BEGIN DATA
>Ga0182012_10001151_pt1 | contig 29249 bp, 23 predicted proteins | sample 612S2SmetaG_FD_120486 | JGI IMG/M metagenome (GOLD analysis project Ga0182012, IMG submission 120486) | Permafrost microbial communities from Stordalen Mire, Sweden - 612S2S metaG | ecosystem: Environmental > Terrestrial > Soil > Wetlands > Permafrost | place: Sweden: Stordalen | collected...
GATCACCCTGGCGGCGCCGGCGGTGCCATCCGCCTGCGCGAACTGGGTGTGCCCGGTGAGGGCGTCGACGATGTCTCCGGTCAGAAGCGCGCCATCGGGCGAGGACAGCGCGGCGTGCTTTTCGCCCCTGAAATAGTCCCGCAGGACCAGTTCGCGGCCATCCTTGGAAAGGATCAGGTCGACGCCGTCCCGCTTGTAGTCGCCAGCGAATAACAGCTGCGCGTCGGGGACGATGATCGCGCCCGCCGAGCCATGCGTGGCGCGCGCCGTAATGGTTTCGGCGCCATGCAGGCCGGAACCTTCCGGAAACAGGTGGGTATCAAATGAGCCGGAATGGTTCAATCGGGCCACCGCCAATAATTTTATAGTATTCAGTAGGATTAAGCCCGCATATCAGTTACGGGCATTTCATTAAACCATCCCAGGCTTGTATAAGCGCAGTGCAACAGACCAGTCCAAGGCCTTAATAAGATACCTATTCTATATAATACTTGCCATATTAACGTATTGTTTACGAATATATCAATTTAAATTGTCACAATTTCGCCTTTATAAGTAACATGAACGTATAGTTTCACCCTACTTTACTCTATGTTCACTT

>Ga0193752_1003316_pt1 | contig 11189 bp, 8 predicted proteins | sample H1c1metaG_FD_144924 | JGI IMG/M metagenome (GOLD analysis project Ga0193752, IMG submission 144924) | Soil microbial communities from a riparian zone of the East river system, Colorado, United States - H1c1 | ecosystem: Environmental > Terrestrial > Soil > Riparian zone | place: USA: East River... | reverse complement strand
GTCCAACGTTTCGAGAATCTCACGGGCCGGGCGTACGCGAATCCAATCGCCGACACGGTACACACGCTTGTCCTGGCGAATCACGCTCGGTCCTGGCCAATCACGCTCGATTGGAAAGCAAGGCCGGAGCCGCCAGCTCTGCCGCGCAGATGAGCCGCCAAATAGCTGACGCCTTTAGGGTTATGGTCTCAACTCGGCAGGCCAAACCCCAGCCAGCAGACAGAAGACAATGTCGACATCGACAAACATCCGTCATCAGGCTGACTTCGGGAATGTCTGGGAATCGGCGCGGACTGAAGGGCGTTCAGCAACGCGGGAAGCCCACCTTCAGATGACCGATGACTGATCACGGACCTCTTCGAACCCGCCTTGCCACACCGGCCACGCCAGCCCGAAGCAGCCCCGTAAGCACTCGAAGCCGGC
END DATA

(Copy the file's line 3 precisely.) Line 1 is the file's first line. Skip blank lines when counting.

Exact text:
>Ga0193752_1003316_pt1 | contig 11189 bp, 8 predicted proteins | sample H1c1metaG_FD_144924 | JGI IMG/M metagenome (GOLD analysis project Ga0193752, IMG submission 144924) | Soil microbial communities from a riparian zone of the East river system, Colorado, United States - H1c1 | ecosystem: Environmental > Terrestrial > Soil > Riparian zone | place: USA: East River... | reverse complement strand